The simulated images in Fig. 3 exemplify the degree to which molecule density is increased to accelerate 3D localization microscopy. Previous localization methods required completely isolated single molecule images, with even nearby emitters causing errors. By enabling the localization algorithm to reconstruct an image with a tenfold increase in the number of emitters per frame, single molecule microscopy can be accelerated proportionally.
The Monte Carlo simulations show that while MP is fast, the results are suboptimal. Conversely, the reconstruction obtained with CO is slower, but the returned locations achieve the limit imposed by the fineness of the dictionary. To attain a method that is fast, accurate, and precise we developed a hybrid algorithm that takes advantage of the strengths of both methods. First, MP provides a rough estimate of the number of emitters and their locations. Since the precise location is not needed at this stage, we use a coarse dictionary. Next, CO provides a finer estimation with a refined dictionary. Interestingly, because coarse estimates of the locations are already available from the MP method, we can limit the dictionary to only include elements located close to those estimates. Therefore, we implement a dictionary with the desired fineness while the problem is still computationally tractable. This hybrid algorithm reduces the size of the fine dictionary by nearly two orders of magnitude, enabling CO to be performed in a reasonable time. We refer to this technique as “MP+CO.” At very high densities, MP recalls far fewer sources than CO. In such cases, we have used a CO+CO method, which consists of two or more steps of CO with progressively finer dictionaries. If one were to use MP+CO for very high densities, the initial round of MP might eliminate dictionary elements that are required for the solution. In such cases, the increased computational cost of an additional round of coarse CO is justified.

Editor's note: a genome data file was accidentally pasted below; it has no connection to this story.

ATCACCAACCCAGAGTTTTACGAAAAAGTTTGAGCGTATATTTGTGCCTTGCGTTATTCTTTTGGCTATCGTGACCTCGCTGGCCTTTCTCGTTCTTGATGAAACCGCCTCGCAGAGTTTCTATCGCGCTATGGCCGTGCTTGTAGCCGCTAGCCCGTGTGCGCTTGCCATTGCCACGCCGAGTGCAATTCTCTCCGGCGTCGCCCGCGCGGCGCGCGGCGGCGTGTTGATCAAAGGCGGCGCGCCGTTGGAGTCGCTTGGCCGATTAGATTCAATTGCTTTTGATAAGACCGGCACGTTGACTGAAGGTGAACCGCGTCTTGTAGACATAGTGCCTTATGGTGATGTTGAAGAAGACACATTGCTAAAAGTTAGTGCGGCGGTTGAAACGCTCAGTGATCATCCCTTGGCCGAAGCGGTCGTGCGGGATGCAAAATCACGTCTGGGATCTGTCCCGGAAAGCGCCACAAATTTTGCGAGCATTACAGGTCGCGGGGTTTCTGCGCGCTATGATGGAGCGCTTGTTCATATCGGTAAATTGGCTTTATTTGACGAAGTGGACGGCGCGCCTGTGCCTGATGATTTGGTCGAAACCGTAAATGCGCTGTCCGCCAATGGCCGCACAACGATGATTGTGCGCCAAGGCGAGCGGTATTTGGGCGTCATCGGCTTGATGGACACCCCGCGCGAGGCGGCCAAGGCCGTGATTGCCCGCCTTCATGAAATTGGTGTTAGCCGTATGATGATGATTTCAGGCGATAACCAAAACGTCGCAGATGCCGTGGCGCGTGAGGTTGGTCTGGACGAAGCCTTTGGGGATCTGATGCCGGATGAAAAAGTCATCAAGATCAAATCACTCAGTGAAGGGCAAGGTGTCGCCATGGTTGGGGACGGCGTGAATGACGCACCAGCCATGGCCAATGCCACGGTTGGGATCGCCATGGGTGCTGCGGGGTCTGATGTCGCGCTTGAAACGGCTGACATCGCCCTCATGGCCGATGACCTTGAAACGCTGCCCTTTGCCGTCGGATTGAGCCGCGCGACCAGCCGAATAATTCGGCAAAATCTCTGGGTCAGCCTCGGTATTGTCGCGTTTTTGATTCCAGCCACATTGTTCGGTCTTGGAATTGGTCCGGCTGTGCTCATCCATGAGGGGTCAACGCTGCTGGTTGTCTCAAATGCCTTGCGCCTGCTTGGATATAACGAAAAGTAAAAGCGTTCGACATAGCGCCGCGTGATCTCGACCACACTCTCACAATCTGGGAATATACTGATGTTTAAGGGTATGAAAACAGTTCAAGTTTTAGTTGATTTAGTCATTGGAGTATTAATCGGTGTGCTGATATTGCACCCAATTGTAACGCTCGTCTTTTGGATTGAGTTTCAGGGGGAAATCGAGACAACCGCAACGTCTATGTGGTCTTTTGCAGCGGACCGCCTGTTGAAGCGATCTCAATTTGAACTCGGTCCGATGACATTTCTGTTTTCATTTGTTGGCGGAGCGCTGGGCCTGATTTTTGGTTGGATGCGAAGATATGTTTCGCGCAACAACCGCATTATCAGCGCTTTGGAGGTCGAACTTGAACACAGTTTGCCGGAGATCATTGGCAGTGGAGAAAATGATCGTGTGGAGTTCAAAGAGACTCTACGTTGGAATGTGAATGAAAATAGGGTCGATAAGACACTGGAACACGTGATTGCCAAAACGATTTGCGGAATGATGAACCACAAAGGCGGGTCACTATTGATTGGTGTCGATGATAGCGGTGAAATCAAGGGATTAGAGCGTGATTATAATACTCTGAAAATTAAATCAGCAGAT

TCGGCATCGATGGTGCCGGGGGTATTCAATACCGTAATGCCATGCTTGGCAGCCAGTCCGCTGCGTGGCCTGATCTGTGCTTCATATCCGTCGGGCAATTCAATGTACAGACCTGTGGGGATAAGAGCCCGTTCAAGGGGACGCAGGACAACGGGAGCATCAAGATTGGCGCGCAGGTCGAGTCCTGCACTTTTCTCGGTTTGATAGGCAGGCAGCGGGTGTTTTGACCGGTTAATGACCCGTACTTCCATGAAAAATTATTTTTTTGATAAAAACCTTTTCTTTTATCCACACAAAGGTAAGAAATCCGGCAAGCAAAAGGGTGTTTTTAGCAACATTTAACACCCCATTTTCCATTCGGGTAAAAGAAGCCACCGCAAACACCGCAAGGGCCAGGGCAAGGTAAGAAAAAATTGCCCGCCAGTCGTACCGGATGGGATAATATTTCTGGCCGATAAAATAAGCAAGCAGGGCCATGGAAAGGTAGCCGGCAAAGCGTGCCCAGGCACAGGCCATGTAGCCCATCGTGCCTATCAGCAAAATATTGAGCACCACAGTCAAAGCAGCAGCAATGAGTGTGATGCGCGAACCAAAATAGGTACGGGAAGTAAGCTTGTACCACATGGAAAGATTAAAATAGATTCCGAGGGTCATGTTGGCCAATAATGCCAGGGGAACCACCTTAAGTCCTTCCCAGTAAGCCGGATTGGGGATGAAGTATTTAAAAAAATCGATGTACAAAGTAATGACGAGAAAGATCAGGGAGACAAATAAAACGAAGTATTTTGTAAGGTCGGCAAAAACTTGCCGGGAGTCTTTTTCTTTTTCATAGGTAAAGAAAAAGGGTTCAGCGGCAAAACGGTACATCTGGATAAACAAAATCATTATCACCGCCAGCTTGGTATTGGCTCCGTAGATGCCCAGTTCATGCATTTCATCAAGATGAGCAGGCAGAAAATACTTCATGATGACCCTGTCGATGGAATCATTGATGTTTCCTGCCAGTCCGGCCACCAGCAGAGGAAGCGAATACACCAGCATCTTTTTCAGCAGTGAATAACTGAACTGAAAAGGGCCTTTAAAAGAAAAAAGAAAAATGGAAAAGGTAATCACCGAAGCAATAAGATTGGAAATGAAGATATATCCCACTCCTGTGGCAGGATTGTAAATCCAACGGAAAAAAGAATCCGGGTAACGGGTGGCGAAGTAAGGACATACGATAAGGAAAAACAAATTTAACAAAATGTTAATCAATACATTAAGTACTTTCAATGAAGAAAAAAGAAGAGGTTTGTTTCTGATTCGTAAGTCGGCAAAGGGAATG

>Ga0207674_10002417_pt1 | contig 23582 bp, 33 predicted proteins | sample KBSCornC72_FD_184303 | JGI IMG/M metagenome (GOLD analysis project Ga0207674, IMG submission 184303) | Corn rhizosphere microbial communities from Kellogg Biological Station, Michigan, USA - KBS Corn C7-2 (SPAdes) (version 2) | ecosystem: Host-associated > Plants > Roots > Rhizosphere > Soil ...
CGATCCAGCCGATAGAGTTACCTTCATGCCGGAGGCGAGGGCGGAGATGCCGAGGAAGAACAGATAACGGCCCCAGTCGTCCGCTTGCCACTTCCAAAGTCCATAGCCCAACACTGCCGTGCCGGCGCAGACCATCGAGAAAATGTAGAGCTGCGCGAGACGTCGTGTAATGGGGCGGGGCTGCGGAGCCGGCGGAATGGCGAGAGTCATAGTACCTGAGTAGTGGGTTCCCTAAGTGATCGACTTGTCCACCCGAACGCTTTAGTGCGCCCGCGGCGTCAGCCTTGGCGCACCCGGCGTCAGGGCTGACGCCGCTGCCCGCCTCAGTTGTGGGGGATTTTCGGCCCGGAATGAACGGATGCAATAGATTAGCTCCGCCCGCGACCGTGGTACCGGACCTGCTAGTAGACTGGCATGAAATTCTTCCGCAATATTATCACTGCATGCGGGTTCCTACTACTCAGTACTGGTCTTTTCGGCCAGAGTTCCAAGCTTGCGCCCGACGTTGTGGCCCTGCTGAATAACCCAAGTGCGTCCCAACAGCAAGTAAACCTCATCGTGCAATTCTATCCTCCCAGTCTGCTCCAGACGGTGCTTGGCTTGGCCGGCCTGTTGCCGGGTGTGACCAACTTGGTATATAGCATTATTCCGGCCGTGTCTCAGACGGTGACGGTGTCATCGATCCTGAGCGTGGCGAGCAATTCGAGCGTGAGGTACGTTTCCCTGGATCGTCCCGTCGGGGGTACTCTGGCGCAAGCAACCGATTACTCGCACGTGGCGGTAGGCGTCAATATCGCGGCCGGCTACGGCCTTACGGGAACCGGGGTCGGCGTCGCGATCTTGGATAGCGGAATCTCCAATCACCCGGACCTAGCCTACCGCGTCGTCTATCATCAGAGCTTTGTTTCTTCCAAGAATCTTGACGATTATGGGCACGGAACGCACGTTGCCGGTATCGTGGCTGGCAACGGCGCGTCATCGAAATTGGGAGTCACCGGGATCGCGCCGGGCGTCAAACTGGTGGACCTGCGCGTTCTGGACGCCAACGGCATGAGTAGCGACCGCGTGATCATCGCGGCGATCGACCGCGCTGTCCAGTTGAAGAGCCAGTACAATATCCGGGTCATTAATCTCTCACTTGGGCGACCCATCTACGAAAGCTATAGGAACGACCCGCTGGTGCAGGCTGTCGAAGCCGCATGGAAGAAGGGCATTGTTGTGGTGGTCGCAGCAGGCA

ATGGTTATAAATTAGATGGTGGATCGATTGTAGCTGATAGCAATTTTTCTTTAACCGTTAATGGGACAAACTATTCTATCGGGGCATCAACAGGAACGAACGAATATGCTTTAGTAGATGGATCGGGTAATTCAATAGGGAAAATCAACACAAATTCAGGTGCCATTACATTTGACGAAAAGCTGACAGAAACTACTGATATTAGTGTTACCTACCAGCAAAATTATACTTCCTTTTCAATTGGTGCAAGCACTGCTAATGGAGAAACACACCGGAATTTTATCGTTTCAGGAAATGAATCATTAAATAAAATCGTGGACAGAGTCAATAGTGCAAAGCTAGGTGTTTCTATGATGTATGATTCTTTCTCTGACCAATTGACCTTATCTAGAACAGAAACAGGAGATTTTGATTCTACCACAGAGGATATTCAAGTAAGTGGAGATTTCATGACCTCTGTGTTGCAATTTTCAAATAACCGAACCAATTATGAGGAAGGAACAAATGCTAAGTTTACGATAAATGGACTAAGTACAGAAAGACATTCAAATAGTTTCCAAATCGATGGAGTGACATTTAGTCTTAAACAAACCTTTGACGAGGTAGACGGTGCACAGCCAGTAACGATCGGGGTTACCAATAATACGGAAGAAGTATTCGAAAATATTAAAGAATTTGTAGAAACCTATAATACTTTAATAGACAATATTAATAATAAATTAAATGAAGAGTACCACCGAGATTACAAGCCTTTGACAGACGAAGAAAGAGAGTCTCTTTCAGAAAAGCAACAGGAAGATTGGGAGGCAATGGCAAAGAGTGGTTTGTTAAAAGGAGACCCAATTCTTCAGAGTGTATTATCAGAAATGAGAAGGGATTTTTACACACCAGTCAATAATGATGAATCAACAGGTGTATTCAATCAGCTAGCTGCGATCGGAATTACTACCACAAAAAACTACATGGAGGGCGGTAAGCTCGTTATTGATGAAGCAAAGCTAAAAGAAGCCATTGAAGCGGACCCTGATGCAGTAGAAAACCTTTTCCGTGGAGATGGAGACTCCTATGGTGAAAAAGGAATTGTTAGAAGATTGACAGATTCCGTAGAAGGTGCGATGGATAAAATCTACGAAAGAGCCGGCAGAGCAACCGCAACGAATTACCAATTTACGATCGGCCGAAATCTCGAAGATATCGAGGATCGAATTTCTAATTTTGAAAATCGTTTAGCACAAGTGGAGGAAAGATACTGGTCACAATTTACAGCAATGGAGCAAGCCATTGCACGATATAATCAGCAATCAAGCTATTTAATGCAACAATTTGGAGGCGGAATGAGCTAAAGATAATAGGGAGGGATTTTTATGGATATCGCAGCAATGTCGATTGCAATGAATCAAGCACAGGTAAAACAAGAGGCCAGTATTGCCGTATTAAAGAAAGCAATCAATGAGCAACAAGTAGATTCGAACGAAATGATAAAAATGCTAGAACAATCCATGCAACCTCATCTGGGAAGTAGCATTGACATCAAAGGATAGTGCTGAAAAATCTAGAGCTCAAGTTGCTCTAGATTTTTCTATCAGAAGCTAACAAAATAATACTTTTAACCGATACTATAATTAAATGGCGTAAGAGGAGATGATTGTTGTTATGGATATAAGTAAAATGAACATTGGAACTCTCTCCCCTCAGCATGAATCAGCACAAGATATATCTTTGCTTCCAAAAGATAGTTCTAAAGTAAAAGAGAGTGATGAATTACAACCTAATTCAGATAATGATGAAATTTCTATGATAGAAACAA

Experiment
Two examples of experimental scenes (raw data) of dense molecule clusters are shown in Fig. 4. These images are acquired using a SPINDLE system^{22} incorporating a DHPSF and stochastic optical reconstruction using photoswitchable dyes^{2}. In the scene in Fig. 4 (a), there are two bright lobes, with a third dim lobe nearby. There are likely two emitters; one bright emitter, and a dim emitter nearby with one lobe coinciding with a lobe of the bright emitter. The hybrid method is able to identify the individual emitters despite the overlap of the lobes. The scene in Fig. 4 (d) is even more complex. MP+CO is able to resolve and localize three emitters in this scene. Such a scene would be rejected from typical localization algorithms, and none of the emitters would contribute to the final image.